The only minor improvement to the longevity of the fork seals would be to offer them in a longer length. This would prevent further deterioration / damage from ricocheting stones and so forth. Ultimately, the covers do what they’re supposed to: prolong fork seal life, keeping my fork seals free of dirt, dust and debris. And they’re easy to clean, thank heavens.
Practically perfect in every way, this is your Mary Poppins equivalent in a tool. It’s ultra lightweight at less than 100 grams (3.5 ounces) and just shy of 24 centimetres (10 inches) in length, yet has Herculean strength due to being forged from T-6 aluminium. Complete with a contoured tyre spoon on one end, a 12/13mm spanner on the other, and a hard anodized finish throughout. Although the finale feature for me has to be the Hex end, which is rated at a maximum torque of 90 foot-pounds. As pannier necessities go, that’s beyond double duty, which is more than good enough for me.
Traditionally, “Tensile Strength” has been used to measure the strength of a chain. But according to DID, Tensile Strength is only a laboratory measurement of a chain’s “breaking point”. In developing the VX Series, DID honed instead on improving chain “Rigidity”. Why? Because DID believes with conviction that rigidity increases a chain’s ability to withstand forces that occur in a rider’s real world experience. It also enhances power transfer from the engine to the ground and greater resistance to stretching under load. This translates into smooth handling and quicker response time.
And I’d have to agree further with DID that their X-Ring construction gives rise to half the power loss, compared with a normal O-Ring: “D.I.D’s PATENTED X-Ring construction reduces friction by twisting between the side plates instead of being squashed. Normal O-Rings and other makers’ modified O-Rings have squashed points that increase friction. The twisting action of the X-Ring disperses the pressure and minimizes power loss.” On top of that, you can expect 1.5 to 2 times longer wear resistance due to heightened sealing performance from the X-Ring’s four contact points. Consequently, this prevents inviting the dirt with infinitely better lubrication.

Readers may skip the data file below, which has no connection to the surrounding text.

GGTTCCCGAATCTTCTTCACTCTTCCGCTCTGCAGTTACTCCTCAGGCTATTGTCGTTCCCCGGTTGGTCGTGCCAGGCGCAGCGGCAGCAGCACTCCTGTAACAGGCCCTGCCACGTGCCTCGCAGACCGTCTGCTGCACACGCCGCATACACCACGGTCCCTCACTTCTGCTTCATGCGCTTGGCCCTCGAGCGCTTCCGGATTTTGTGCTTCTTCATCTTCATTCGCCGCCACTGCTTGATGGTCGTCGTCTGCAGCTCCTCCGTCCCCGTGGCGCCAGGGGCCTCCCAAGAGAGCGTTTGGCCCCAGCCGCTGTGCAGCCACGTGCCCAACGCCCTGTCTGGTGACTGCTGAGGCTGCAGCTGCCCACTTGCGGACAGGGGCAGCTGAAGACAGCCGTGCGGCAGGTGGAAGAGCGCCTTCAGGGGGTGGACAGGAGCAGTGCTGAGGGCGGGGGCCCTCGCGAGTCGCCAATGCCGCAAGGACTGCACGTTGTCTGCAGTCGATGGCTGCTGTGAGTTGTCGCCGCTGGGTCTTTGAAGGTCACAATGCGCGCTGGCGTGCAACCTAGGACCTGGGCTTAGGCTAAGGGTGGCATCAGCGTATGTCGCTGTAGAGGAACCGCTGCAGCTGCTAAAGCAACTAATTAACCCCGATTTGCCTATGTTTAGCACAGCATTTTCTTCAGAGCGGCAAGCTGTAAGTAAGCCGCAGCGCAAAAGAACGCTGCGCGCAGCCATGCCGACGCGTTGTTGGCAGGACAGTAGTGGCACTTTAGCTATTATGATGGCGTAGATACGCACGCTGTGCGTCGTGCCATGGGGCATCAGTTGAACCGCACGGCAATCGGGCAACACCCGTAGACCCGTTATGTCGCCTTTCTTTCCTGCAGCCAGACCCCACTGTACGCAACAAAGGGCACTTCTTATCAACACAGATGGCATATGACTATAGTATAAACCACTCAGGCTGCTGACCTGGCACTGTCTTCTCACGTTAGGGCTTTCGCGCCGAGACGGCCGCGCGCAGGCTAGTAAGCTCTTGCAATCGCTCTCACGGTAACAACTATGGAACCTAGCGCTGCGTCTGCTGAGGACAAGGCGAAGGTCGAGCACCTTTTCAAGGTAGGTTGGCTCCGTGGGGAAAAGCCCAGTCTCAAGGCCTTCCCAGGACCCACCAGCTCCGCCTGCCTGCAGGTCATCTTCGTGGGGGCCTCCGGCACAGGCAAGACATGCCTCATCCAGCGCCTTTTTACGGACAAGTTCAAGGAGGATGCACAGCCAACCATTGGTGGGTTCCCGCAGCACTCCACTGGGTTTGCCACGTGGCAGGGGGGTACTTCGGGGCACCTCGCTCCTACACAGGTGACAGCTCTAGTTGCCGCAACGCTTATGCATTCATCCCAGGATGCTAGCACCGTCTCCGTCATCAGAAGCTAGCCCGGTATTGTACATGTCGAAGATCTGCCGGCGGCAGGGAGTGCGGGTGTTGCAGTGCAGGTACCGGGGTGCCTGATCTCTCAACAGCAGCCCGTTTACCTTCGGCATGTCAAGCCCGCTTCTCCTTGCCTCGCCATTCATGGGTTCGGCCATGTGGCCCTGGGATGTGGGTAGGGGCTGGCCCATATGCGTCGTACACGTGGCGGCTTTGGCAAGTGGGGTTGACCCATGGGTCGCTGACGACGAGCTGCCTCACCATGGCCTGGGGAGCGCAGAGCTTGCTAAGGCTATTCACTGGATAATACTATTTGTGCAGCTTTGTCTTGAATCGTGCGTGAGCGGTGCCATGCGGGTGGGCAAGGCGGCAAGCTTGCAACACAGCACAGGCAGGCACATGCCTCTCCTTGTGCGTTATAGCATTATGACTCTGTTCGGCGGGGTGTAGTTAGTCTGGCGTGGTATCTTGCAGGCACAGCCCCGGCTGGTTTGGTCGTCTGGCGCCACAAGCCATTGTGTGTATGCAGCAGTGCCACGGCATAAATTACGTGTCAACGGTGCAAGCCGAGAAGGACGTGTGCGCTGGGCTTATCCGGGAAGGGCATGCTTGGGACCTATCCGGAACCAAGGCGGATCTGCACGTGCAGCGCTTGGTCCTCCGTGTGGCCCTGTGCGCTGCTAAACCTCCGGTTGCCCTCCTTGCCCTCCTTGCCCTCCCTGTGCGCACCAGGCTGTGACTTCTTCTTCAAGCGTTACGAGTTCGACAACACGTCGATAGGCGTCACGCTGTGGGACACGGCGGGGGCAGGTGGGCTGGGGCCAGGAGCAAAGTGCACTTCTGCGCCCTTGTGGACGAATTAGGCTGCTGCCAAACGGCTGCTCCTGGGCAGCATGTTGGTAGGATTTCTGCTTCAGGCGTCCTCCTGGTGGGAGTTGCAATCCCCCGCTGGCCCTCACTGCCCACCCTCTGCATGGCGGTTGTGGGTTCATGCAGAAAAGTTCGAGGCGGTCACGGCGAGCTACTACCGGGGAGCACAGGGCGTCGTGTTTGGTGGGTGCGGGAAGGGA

Honestly, as chains go, this one is the most hard wearing one I’ve had the stellar good fortune of using and abusing for thousands of miles. Not only on pavement but through dust and dirt, sand and calcium chloride, water crossings and a whole load of gravel, in just about all weathers.
After ditching a homemade aluminium plate that formerly accommodated a whopping big Peli case come top box, housing my drone, the immediate need arose for a smaller and lighter rear rack replacement. Cue the AS rear luggage plate. The rack is made specifically for the F800GS or F650GS sub-frame for optimal fitment. Upon fitment, no cutting was necessary. Just an easy insertion of the rack.
Installing it without fuss, the mounting system was significantly easier than getting the last solution to fit. Just four bolts and I was good to go. Once in place, the rear rack is rock solid stable. Admittedly, I’ve never been a top box fan, so supplanting that for a more flexible roll bag luggage system, ticked all my boxes from the outset.
What’s more, the construction is second to none: one that looks and is built for the long haul. Thoughtful details run throughout this piece: the holes and slots have been cut away to make symmetrical sloping edges, coupled with all the edges, which have been smoothed to prevent chafing or slashing of the soft luggage. I also appreciate the anodized spacers, enabling the ability to pass the straps through beneath the plate seamlessly. There is a myriad of places in which to secure one’s straps—18 no less!—where the side slots that run parallel, comfortably facilitate the wider straps, giving rise to a more secure fastening.
A no-brainer piece of additional kit that tucks neatly away on the bottom of the bike. When I need access to a tool–be that one of various tyre levers or spanners–I’m too impatient to abide having to unfasten my luggage and start rummaging for that needle in a haystack item. Cue the handiest solution I’ve come across to date. After over three straight years on the road, with two bikes–my own and my partner’s–to maintain and sometimes repair, this tool tube is worth its weight in gold. Cost effective, well-made and not over-engineered. Because it’s black and bolted discreetly onto the side of the engine bars, it doesn’t draw attention either.
I’ve recently swopped out my vibe old BMW F650GS single for a far more sprightly thumper of a Suzuki DR650. Some would say I’ve jumped out of the frying pan into the fire. Well, I may’ve done when it comes to vibration incurred. Although tuning forks my hands no longer feel now I have slipped a pair of these grips onto the DR. They make a world of difference in preventing any tingling sensations from the constant vibration running through the handlebars.
Tingling on the F650GS eventually turned into numbness, which is far from ideal in the saddle. It’s darn right dangerous. The grips are heaven sent. And for sure, the onset of fatigue is kept in check where blisters are a thing of the past to boot.
Three in one: glorious!
This puncture repair kit does what it says on the tin, thanks to: the six patches ranging small, medium and large; a wee tube of rubber solution; marker crayon; and chalk cube. There’s also an abrasive sheet thrown in, leaving nothing else in the must have items to make puncture repairs while on the road. Trust me, there’s been a few—and why is it they always happen in the most remote corners of a region. After 50,000 miles riding from the bottom of the planet to the top through the Americas, I can vouch with conviction that this is one of my staples on the bike.